2007: 

 

Prior Organization 2006-2007:

 

Name Salary GVT GVS
Dainius Zubrus $1,850,000 -1.9 -6.1
Karel Rachunek $1,800,000 5.6 1.55
Kevin Weekes $2,000,000 -5.6 -10.25
Aaron Asham $950,000 2.4 0.9
Vitaly Vishnevski $1,550,000 1.8 -1.5

 

 

 

 

 

 

 

 

 

 

 

 

Devils Production:

 

Name 07-08 Salary
GVT GVS 08-09 Salary
GVT GVS 09-10 Salary
GVT GVS
D. Zubrus $3,400,000 4.5 -4.2 $3,400,000 5.1 -3.6 $3,400,000 4.9 -3.8
K. Rachunek $1,400,000 3.8 1.1 N/A N/A N/A N/A N/A N/A
K. Weekes $600,000 -1.4 -1.7 $700,000 5.1 4.5 N/A N/A N/A
A. Asham $700,000 -1.1 -1.7 N/A N/A N/A N/A N/A N/A
V. Vishnevski $1,400,000 0.3 -2.4 N/A N/A N/A N/A N/A N/A

 

July 1st, 2007 was a rough day for Devils fans.  Both Scott Gomez and Brian Rafalski left the team to offers from the New York Rangers and the Detroit Red Wings respectively.  Lou Lamoriello was quick to react and on July 3rd countered with the signings of Dainius Zubrus and Karel Rachunek.  Over the course of the next few weeks Kevin Weekes, Aaron Asham and Vitaly Vishnevski were also signed.

 

I never thought signing Dainius Zubrus to be the team’s top center was ever Lou Lamoriello’s intent.  Filling a top 6 forward gap by signing Zubrus was the intent and Zubrus’s chemistry and skill set would determine where he actually ended up playing within the top 2 lines.  His $3.4MM salary is a polarizing figure for Devils fans and often message boards and posts have him involved in any fake trade the writer can come up with.  While not spectacular or flashy Zubrus has posted GVTs of 4.5, 5.1 and 4.9 (the last figure despite only playing in 51 games, remember GVT/GVS punishes missed time).  His GVS however have all been negative with a -4.2, -3.6 and -3.8 for the past three years.    Despite his negative GVS, he has not been a disaster.  Considering the rest of the Devils' UFA (unrestricted free agent) signings since the lockout, in my opinion Zubrus is the best.  Possibly the best of the worst, but he still adds positive value to the team while not quite earning his salary.   Zubrus is a $2.5MM player, but the Devils had a need after losing Gomez and by the time July 3rd of 2007 came around Zubrus was the Devils' best top 6 forward option so they needed to overpay to secure him.   How will he perform going forward?  I will answer that question with a question.  Who will he be playing with next year?  If he plays the wing with Zajac/Parise I can see him having a very productive year.  If he is bounced around between the 2nd and 3rd lines he probably produces similar numbers/value to his past three seasons.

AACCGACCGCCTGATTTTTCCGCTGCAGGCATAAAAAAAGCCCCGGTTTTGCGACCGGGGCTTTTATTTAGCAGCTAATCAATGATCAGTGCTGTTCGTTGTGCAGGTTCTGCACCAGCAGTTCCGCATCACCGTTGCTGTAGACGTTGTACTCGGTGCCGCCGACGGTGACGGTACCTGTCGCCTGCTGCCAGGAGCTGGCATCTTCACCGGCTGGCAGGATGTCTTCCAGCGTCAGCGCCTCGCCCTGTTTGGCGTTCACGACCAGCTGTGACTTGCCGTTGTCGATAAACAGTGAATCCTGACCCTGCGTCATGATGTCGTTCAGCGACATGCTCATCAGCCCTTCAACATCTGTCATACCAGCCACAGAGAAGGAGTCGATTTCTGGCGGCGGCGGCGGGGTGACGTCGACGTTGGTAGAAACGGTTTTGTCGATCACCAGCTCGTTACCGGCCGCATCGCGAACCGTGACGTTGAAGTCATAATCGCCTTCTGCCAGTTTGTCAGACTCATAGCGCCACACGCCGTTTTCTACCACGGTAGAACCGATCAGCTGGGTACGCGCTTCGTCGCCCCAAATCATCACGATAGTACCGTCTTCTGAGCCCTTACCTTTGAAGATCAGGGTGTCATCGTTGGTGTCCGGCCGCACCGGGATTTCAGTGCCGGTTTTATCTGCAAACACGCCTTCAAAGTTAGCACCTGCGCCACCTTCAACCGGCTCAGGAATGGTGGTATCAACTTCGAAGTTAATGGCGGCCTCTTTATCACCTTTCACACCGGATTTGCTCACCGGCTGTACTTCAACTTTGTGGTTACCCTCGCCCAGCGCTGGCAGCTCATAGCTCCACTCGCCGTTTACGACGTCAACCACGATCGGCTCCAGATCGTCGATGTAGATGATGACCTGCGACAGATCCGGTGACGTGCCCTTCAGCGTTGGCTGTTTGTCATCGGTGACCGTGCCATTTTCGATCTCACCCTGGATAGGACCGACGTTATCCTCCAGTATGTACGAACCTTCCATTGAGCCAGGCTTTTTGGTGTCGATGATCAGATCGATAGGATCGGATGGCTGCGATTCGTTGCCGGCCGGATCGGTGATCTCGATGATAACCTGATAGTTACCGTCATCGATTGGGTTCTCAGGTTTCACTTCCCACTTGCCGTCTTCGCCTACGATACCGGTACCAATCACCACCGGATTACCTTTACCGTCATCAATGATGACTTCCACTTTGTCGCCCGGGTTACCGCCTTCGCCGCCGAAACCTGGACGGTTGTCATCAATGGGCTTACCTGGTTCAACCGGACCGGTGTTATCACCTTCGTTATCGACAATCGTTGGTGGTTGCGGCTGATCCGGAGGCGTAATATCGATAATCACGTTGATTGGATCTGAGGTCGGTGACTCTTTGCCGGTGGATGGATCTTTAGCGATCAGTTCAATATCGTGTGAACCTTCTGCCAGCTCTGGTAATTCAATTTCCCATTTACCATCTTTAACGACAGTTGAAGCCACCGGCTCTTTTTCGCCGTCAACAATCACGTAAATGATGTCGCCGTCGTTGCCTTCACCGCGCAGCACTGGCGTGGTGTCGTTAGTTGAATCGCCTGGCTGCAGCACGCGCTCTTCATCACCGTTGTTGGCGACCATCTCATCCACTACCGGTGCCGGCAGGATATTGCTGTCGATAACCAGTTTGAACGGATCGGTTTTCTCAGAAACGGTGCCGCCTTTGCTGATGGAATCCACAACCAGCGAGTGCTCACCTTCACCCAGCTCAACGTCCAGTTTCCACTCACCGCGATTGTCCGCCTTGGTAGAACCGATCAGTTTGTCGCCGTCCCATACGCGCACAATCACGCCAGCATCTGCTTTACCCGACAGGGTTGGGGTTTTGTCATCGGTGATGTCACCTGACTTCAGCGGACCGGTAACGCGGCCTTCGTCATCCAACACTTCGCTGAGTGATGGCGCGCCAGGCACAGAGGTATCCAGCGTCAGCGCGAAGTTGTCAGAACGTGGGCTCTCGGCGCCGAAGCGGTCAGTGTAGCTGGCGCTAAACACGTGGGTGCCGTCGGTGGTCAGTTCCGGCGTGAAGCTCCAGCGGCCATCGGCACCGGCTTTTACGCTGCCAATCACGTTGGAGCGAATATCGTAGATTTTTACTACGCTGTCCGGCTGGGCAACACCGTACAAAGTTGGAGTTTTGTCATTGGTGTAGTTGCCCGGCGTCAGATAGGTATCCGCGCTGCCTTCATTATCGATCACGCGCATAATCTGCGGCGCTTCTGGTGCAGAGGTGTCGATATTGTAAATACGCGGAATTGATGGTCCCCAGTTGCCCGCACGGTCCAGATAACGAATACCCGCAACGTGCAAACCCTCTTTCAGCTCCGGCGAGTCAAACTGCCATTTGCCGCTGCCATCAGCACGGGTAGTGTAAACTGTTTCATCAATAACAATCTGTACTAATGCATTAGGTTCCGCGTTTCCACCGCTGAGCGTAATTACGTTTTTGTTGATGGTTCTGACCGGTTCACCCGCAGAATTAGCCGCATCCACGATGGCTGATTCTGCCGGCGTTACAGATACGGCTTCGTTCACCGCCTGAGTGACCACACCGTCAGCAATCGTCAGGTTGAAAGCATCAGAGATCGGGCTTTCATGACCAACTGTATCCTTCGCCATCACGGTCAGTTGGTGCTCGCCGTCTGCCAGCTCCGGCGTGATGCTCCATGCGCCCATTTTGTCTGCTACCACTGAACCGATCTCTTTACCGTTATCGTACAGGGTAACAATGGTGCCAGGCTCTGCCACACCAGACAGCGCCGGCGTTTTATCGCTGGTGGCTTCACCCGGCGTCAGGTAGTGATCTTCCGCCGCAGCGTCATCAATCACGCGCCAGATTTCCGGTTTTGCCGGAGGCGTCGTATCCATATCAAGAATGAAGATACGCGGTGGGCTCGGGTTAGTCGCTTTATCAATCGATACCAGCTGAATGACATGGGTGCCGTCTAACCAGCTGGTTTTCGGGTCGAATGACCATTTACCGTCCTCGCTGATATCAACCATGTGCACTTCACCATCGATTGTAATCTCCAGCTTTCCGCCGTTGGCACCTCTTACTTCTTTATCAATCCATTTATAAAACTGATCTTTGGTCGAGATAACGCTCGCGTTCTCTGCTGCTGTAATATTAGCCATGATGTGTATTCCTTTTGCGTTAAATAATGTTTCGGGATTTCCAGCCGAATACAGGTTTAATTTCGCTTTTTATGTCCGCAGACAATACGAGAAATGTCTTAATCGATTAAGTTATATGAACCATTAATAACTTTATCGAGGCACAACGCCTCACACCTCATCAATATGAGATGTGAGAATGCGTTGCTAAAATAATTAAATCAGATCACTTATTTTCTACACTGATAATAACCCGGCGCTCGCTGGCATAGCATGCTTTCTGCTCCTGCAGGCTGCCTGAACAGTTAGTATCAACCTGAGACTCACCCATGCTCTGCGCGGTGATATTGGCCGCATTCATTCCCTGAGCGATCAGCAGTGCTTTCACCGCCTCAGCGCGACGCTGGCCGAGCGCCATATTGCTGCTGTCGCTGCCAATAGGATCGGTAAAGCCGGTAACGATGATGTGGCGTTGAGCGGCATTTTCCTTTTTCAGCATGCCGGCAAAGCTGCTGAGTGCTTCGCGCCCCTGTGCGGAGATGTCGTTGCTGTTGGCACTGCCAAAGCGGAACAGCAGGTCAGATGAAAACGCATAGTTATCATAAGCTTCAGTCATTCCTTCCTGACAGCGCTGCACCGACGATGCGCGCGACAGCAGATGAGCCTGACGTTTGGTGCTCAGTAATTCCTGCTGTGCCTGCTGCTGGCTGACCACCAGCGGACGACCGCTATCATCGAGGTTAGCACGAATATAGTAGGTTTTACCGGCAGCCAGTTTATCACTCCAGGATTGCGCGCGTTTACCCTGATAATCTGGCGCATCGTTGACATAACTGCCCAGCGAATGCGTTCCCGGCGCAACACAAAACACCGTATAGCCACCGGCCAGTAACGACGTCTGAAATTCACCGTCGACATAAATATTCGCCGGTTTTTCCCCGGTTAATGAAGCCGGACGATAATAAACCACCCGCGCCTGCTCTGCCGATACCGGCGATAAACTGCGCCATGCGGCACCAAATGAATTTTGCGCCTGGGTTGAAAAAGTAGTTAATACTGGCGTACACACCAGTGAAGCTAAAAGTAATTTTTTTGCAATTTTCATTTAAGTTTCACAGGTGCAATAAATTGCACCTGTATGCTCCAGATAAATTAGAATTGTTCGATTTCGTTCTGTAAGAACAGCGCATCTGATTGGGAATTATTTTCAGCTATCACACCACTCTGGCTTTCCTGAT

Weekes, while a New York Ranger, was paid $2MM a year with a -5.6 GVT (coming to the team with a -10.25 GVT) .   That said, he was signed to be a backup to Martin Brodeur which is essentially a desk job.  His $600,000 salary even with a negative GVT only resulted in a GVS of -1.7.  In 2008-2009 playing more because of Brodeur’s injury he posted a 5.1 GVT with a 4.5 GVS.  His $700,000 salary was well worth it to the Devils.  However he went unsigned the following year, could not latch on anywhere as a backup and subsequently retired.

 

Aaron Asham was signed from the New York Islanders coming over late in the offseason to fill a specific role and was serviceable in doing so.   Even with the Islanders paying him $950,000 he ended up with a positive GVT of 2.4 and an overall GVS of 0.9.  With the Devils he ended up with both negative GVT/GVS scores of -1.1/-1.7 and was not resigned the following year.   He has since found a home in Philadelphia where he actually put up 10 goals this year and registered a GVT of 3.2, his highest since 2002-2003 with the Islanders.

 

Both Karel Rachunek and Vitaly Vishnevski were brought to the team to add some size to the blue line and to serve as second/third pairing.  Unfortunately, they were not signed to be a replacement for the departure of Brian Rafalski. In their prior organizations they were GVT positive and Rachunek was a bit above neutral on GVS, Vishnevski was a -2.4.  Neither of the signings was for huge dollars as both made $1.4MM and departed after the year.  Both are currently active in the KHL.

 

2008:

 

Prior Organization 2007-2008:    
Name Salary GVT GVS
Rolston $2,432,000 12.2 6.4
B. Holik $4,250,000 2 -9.25

 

Devils Production            
Name 08-09 Salary
GVT GVS 09-10 Salary
GVT GVS
Rolston $5,250,000 3.7 -10.55 $5,000,000 6.8 -6.7